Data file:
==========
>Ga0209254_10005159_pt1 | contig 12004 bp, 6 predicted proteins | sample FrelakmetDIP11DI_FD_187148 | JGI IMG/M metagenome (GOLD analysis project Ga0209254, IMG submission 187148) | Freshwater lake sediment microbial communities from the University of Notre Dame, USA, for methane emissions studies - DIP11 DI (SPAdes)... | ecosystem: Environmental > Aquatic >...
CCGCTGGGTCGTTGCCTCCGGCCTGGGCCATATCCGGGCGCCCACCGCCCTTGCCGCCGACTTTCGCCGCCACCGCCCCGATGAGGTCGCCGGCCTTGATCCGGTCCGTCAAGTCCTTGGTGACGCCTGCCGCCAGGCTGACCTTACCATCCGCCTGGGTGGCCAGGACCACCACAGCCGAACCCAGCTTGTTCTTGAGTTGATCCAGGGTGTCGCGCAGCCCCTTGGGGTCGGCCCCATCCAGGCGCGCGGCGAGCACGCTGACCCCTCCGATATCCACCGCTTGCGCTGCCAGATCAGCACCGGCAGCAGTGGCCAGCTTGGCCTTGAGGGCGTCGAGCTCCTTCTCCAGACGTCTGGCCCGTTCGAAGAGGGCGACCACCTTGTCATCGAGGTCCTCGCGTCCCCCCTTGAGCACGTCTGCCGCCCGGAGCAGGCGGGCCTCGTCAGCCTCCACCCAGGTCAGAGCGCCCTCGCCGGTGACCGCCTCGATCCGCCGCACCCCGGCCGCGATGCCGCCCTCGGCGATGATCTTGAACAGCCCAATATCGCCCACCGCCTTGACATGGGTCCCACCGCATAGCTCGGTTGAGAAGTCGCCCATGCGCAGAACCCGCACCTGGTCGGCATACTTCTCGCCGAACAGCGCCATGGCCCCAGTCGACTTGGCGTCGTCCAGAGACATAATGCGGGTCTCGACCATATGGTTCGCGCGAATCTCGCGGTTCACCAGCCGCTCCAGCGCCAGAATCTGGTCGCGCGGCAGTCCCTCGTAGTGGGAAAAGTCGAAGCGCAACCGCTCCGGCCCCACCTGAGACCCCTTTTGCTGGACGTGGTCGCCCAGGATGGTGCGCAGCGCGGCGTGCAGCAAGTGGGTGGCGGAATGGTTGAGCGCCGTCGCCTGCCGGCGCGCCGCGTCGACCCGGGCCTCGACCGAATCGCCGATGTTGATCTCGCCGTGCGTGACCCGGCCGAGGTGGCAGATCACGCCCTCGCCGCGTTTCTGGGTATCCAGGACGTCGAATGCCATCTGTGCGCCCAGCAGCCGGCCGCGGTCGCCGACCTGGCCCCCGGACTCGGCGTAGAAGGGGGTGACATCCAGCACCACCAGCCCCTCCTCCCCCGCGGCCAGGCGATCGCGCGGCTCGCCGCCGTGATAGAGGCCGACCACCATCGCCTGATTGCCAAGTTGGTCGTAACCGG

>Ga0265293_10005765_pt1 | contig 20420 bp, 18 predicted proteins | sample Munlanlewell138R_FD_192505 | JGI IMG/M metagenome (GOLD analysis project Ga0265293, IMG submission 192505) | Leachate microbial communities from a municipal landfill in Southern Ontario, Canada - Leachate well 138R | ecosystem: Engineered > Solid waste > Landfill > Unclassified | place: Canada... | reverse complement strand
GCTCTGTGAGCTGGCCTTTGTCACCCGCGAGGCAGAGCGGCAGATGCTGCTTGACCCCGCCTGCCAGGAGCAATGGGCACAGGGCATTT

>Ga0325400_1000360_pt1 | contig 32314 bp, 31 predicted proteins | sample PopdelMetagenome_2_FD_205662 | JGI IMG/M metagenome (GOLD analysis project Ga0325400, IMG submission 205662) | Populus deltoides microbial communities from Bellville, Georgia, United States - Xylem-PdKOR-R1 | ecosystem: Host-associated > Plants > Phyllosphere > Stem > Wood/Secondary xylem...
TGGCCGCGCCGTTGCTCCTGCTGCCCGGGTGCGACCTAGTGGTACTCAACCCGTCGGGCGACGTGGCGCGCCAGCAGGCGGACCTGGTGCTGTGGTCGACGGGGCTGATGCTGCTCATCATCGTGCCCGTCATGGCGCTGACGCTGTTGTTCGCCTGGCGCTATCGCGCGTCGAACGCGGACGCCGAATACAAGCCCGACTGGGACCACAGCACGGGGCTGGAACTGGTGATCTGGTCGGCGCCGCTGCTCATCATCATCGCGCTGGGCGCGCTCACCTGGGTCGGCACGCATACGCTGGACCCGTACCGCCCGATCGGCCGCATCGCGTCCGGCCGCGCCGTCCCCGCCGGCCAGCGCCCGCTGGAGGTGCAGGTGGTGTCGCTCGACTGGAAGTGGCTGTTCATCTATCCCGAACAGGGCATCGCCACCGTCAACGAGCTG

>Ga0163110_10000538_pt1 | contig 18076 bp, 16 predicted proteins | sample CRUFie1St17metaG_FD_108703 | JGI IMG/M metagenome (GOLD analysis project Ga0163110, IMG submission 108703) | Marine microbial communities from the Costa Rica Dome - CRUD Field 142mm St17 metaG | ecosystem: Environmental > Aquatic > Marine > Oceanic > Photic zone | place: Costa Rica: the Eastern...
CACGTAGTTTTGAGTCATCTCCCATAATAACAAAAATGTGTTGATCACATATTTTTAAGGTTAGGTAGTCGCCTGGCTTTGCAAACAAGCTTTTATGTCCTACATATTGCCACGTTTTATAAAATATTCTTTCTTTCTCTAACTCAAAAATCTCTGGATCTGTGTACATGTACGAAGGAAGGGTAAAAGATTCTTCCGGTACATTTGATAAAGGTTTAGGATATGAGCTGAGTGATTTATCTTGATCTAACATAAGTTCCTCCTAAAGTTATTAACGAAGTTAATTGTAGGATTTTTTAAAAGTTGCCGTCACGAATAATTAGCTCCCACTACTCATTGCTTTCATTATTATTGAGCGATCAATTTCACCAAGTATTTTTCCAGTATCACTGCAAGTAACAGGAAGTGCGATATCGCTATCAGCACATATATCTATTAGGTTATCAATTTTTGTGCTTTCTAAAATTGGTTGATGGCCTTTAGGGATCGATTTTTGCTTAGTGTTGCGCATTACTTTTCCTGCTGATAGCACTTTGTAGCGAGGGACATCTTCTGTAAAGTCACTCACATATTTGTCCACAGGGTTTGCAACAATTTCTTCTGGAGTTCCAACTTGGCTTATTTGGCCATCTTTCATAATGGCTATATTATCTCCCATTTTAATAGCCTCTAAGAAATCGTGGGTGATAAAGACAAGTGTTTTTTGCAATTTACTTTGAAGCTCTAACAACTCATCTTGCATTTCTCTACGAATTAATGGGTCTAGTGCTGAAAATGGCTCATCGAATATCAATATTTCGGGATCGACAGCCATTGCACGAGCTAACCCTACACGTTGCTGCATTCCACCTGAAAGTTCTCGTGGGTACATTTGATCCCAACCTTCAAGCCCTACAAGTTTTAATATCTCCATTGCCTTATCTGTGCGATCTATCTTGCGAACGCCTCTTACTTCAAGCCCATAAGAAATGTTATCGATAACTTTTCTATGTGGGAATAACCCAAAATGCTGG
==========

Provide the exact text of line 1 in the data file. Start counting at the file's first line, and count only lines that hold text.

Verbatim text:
>Ga0209254_10005159_pt1 | contig 12004 bp, 6 predicted proteins | sample FrelakmetDIP11DI_FD_187148 | JGI IMG/M metagenome (GOLD analysis project Ga0209254, IMG submission 187148) | Freshwater lake sediment microbial communities from the University of Notre Dame, USA, for methane emissions studies - DIP11 DI (SPAdes)... | ecosystem: Environmental > Aquatic >...